Tuesday, August 30, 2011
Post-Tropical Storm Irene
This is a blog entry I wrote yesterday but couldn't post until today because of the storm.
August 29, 2011
There is no electricity in 56,000 homes in New Brunswick right now. The power went off early this morning; trees are coming down, but the heavy rain has stopped.
The house is rarely so silent. Strange yet comfortingly peaceful without the hum of refrigerator and freezer, without the blinking lights from the microwave, computer and television.
The only sounds are the wind gusts twisting the trees, leaves turning inside-out, shaking like fingers anxiously tapping on the wind. A garbage can rolls and dances on the street somewhere out-of-sight; the sound of an empty plastic barrel thump-thumping scraping over the pavement. A clock ticks in the kitchen. Outside, a truck's back-up beepers pierce the wind-blown silence.
The cats are agitated sitting in their usual chairs by the windows, peering out at the fierce movement in the yard and meowing at me for an explanation.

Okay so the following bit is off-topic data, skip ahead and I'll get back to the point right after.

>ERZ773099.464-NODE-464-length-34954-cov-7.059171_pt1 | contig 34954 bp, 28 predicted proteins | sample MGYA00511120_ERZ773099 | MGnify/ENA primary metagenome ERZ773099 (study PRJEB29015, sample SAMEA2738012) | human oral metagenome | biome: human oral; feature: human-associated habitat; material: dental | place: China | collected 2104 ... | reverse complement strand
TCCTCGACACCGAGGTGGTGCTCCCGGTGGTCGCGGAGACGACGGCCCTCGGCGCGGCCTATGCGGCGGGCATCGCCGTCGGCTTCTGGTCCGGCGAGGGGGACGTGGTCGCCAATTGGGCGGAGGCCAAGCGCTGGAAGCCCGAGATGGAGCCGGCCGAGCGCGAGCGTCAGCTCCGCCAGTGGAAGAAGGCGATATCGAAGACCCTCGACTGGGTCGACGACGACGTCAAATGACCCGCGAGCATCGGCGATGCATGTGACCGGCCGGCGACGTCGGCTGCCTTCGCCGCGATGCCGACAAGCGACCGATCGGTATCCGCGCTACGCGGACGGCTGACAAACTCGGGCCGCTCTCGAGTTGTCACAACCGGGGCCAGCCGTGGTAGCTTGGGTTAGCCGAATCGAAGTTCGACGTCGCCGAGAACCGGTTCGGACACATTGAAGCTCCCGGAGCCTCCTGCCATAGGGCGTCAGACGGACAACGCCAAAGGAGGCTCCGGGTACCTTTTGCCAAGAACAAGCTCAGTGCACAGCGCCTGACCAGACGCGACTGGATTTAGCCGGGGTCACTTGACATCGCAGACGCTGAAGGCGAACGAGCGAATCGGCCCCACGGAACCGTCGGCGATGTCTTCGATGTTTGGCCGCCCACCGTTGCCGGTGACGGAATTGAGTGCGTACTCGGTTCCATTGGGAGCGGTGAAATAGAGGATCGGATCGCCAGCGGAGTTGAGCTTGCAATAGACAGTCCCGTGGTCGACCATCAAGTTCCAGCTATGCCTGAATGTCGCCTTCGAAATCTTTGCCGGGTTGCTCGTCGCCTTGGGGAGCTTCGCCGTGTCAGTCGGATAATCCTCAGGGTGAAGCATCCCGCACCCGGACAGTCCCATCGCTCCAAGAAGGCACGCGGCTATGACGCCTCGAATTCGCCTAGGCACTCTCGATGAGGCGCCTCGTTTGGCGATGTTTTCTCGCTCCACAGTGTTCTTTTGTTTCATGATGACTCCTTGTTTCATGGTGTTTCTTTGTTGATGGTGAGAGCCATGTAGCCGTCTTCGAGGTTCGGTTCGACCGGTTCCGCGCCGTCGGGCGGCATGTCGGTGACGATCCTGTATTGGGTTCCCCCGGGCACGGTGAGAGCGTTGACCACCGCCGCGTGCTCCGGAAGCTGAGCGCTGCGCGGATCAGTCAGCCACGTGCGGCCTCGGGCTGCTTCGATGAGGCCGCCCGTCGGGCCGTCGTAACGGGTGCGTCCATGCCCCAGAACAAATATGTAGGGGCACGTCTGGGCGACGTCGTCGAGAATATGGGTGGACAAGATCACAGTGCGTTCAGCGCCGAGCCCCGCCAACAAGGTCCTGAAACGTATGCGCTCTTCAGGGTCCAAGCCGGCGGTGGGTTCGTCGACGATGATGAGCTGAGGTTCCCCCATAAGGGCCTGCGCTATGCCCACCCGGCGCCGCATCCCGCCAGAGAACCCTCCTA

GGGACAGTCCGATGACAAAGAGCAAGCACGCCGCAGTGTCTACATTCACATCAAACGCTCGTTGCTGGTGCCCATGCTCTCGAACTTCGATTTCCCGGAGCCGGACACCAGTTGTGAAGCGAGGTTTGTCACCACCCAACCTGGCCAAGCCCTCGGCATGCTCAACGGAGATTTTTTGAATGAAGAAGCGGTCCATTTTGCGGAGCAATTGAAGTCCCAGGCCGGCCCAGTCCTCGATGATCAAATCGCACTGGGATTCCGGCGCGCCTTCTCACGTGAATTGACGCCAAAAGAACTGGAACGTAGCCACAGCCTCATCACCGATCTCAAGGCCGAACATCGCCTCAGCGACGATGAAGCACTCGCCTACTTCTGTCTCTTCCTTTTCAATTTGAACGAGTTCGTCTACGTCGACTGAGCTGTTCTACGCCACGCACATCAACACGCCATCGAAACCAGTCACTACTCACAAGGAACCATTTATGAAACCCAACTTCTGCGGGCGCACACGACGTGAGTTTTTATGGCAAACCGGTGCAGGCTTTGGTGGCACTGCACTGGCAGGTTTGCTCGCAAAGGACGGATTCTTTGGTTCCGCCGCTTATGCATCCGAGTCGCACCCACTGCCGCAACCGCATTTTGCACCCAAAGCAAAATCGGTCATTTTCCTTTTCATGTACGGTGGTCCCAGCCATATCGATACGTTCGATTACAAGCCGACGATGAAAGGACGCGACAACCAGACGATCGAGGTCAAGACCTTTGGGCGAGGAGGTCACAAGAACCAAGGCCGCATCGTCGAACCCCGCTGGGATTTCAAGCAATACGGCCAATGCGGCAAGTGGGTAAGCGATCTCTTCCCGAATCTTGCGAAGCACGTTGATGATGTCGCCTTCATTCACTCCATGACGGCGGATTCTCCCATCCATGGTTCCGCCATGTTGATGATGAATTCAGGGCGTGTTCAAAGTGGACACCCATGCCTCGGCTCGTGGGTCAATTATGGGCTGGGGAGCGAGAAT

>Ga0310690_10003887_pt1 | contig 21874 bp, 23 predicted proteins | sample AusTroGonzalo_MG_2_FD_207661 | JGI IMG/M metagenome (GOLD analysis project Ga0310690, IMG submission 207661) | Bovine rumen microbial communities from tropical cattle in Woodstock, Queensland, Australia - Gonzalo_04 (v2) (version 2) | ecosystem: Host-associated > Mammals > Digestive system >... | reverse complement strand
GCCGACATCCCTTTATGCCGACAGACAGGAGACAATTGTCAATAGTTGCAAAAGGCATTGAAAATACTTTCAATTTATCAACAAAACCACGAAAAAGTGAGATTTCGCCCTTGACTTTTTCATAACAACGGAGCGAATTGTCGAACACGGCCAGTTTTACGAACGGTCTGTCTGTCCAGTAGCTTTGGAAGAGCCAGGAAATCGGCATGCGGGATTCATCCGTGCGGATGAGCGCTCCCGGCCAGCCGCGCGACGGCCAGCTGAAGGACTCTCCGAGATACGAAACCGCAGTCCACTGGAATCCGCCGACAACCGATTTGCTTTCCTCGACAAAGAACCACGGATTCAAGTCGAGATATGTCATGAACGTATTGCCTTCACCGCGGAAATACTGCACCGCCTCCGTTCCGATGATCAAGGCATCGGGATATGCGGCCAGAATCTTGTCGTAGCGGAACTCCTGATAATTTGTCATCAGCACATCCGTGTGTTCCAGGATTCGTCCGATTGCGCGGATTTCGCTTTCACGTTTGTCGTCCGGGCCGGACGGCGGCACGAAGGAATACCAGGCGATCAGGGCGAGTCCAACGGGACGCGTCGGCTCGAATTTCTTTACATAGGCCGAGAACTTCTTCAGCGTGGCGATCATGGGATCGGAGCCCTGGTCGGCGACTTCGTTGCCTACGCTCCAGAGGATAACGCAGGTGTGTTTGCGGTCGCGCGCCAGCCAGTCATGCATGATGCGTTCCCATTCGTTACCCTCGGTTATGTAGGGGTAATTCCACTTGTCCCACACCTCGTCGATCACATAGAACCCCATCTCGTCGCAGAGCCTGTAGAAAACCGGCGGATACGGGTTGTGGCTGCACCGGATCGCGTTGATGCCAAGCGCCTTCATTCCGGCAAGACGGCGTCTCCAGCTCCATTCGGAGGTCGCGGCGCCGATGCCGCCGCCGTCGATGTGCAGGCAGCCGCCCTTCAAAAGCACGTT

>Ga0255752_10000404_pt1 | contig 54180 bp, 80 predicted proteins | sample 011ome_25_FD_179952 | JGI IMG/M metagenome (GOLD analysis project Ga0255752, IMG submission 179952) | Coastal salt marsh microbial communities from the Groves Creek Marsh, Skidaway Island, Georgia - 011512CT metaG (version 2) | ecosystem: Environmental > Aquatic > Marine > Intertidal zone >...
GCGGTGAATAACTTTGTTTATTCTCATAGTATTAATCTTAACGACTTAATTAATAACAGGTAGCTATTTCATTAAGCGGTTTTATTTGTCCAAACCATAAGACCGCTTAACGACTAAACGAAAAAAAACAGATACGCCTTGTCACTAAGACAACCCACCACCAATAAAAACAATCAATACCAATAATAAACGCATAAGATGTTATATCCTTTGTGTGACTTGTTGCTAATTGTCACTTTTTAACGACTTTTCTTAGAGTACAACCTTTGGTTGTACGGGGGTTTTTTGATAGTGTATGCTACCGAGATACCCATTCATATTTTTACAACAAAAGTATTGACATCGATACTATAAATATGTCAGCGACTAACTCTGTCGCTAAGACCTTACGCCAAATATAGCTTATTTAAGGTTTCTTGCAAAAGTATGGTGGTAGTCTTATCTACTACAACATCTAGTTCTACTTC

The sky is smoky grey-green, sombre and malevolent. Periodically, the sun breaks through for seconds or minutes trying its best to make the day seem more normal.
No one is on the streets walking. A Town of Riverview truck is slowly patrolling this older neighbourhood, looking for more downed trees.
In the distance, I hear sirens of emergency vehicles warning of their approach.
Post-tropical storm Irene is stomping her way through the Maritimes. Storm surges, pounding 10 foot waves and heavy seas are expected, as well as flash flooding from the rainfalls.
Though the wind still twists tree branches, yanking and pulling at limbs, a neighbour (with no large trees in his yard) is mowing his lawn. Albeit slowly, having lost his ball cap to the wind several times. He and his small black dog are oblivious to the flying debris racing about the neighbourhood. Amazing!
That was yesterday. Today, the 30th of August has dawned peacefully sunny. We are left with only bits of branches and leaves to tidy up here. We were so fortunate. It could have been (and sadly was, for many) much worse!